I hate to go off-topic but Richard’s had an effect on the wolrd in the sense that he’s not only called many people to refer to reason and evidence in their efforts to find out what’s “true” but that he’s given them questions to ask and resources to check and in every way he can and has attracted an army of experts through his web site who are happy to respectfully educate the rest of us.

    He cares about what’s true and has invested a lot in supporting us getting closer to that. Liars for Jesus (or Liars for Anything) should be called out when they pretend (or believe) that they care about what’s true. Not “Truth” with a capital “T”. That’s just a fetish. But what’s true.

    Thank you Paul for bringing it into the sunlight. Thank you Professor Dawkins. Never underestimate how important your call for “Reason and Evidence” is. You have really changed the world. I don’t know how you do it. It must be painful. You don’t seem like the type who doesn’t feel the sting of unjust criticism. But you do seem the sort of person who marches on, nonetheless.

    To show how this is on-topic (I truly believe it is)… Nordic. I agree with Amos. If I met you in any capacity, it’s very likely that I would get on with you. I am sorry for your illness and glad for your health. But all of the claims require special pleading. And special pleading is just wrong.

    The fact that you’re a nice guy who has it together in many aspects of life doesn’t mean that your specific beliefs on this particular subject are not “delusional”. We can’t just make stuff up or accept what others have made up and expect others to respect it.

    As Paul said, “Not here.”

    • In reply to #82 by susanlatimer:

      To-date only one amongst his number has been hit for a home run.

      That’s not true. Two or three were hit out of the ballpark by Brandon in the first purge.

      I stand corrected Susan, thanks.

  19. the thing is rigourous philsophical examination and Dawkins dont really go together so there must be another factor. Speaking as student of philosophy for 7 years.

    I’m not sure what that means. Richard Dawkins is a scientist and he wrote a very thoughtful book addressing the general public on the arguments USED by theists to convince the general public.

    If he has made mistakes, then given your credentials, you should be able to start from scratch and tell us why your choice of deity exists.

    (speaking as a recipient of several Nobel prizes… OK…. I lied about that bit but you can see how easy it is do that on the internet… and even if your and my claims were true, they aren’t arguments. As a student of philosophy, you should recognize the problem right away. ;-)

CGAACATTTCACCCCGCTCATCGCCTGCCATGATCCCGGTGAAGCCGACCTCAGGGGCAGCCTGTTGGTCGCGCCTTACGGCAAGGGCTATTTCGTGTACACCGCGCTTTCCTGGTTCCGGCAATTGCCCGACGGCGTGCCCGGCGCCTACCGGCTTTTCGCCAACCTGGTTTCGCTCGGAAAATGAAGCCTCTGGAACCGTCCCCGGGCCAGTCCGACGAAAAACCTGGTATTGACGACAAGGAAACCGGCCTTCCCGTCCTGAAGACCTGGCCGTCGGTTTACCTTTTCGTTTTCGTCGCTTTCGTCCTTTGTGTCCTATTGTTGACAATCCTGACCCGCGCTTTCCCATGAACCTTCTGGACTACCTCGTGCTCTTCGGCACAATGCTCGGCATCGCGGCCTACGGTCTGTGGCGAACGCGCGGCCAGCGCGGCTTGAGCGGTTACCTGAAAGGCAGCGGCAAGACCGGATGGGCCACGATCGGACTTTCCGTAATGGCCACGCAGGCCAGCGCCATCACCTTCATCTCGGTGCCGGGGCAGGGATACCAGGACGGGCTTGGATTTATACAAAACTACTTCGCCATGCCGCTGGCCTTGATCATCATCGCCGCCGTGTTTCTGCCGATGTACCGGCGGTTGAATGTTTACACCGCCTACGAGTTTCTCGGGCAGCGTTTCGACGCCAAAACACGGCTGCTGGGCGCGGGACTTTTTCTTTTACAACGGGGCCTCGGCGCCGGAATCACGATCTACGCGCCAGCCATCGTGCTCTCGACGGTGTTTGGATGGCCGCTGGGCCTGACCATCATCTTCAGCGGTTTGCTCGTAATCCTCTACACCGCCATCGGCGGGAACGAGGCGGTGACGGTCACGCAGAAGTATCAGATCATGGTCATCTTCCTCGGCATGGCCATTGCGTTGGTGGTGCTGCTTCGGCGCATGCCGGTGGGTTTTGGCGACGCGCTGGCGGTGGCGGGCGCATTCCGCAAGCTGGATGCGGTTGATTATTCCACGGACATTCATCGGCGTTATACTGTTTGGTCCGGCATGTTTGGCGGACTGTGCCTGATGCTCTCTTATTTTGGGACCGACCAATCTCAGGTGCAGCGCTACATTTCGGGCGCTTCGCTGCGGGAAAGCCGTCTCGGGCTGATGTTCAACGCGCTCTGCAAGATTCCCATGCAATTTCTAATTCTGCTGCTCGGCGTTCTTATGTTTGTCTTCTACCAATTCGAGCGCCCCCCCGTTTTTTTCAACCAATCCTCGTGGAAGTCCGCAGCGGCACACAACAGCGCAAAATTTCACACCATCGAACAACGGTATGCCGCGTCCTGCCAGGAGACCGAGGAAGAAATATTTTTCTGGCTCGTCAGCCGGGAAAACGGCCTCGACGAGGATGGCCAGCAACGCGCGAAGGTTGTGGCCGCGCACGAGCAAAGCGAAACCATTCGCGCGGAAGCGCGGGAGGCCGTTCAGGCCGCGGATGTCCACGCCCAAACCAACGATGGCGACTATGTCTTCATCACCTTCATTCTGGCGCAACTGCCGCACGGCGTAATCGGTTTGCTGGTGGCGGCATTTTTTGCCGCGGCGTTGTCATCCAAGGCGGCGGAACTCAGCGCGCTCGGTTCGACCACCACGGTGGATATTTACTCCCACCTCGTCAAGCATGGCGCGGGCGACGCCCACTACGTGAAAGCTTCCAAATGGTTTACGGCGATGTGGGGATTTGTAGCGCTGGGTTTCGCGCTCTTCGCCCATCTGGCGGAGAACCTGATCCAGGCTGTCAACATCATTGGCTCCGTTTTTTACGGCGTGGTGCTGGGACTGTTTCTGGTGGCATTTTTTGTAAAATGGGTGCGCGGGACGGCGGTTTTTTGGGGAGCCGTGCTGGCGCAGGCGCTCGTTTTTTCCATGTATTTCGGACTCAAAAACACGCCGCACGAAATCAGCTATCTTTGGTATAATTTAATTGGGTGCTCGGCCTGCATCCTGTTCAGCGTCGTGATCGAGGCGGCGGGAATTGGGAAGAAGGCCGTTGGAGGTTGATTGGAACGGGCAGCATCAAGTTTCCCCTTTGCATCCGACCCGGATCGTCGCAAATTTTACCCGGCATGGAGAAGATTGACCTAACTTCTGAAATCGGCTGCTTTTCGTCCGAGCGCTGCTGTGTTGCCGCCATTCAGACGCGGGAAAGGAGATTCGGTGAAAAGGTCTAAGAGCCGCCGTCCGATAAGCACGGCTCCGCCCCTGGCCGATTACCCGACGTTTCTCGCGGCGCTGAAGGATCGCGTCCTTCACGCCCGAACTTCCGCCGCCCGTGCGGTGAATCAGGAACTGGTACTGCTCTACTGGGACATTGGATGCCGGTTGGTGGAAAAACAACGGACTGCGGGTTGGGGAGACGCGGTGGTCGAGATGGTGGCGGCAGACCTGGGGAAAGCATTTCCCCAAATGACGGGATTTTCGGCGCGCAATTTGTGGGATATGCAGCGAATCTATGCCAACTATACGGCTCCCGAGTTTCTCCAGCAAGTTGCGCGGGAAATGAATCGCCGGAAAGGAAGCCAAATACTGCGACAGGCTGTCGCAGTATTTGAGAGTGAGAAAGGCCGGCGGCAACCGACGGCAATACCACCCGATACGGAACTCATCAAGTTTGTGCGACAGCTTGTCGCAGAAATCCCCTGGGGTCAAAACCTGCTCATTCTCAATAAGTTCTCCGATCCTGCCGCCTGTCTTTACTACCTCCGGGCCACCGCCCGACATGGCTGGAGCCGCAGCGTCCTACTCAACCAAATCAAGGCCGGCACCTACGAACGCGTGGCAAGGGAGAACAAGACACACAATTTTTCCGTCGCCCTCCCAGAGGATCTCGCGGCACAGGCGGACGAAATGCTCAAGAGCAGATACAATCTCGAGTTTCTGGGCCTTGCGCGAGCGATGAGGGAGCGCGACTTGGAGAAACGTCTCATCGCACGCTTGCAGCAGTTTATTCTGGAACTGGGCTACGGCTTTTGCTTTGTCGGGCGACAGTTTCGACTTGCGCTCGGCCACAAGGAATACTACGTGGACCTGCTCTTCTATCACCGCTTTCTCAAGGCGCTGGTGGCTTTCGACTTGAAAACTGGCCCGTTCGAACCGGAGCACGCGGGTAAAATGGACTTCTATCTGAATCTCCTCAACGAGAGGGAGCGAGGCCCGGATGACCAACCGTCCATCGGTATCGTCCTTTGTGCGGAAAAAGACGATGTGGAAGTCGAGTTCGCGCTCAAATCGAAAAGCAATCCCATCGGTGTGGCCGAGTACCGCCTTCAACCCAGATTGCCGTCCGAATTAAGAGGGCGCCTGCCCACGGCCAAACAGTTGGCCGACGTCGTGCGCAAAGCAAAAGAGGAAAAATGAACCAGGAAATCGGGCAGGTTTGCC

hmmm confirming a claim by appealing to evidence. Which I believe are previous claims confirmed by evidence ad absurdum…

    Please go on.

    • In reply to #83 by susanlatimer:

      the thing is rigourous philsophical examination and Dawkins dont really go together so there must be another factor. Speaking as student of philosophy for 7 years.

      I’m not sure what that means. Richard Dawkins is a scientist and he wrote a very thoughtful book addressing the general public on the…

      “hmmm confirming a claim by appealing to evidence. Which I believe are previous claims confirmed by evidence ad absurdum…”

      “Please go on”

      I’m not sure here if you mean ‘go on’ down the infinite regress this position implies or you mean ‘go on I agree, what does this imply’? For if you agree with the former you must admit that there is no basis for a suppsoed factual claim.

      The God Delusion- Apologies for the brevity.

      A) It’s tempting to attribute this appearance of design to a designer
      B) But then who designed the designer
      C) The best explanation is evolution- natural selection
      D) We don’t have the same explanatory discourse in physics BUT
      E)Hopefully this will emerge in the world of physics
      F) Therefore God does not exist

      I mean please correct me if I’v left out anything. But this is so philosophically unsound it hurts my brain!

      I find it interesting that you would draw (even a comedic) a parrallel between studying philosophy for 7 years and having a nobel prize. This highlights the need for philosophical study. Anyone can study philosophy and I constantly push for young people to do this. It allows us to get rid of loads of the basic stumblin gblocks I really didn’t expect to find on a forum in an arena promoting reason! Everyone needs eudaimonia!

      Your statemtn “If he has made mistakes, then given your credentials, you should be able to start from scratch and tell us why your choice of deity exists” highlights this lack of analysis. From teh body of text I had written I can’t find any proposiiton that one does exist or from that my motives are to prove one exists? this is exactly what I’m talking about.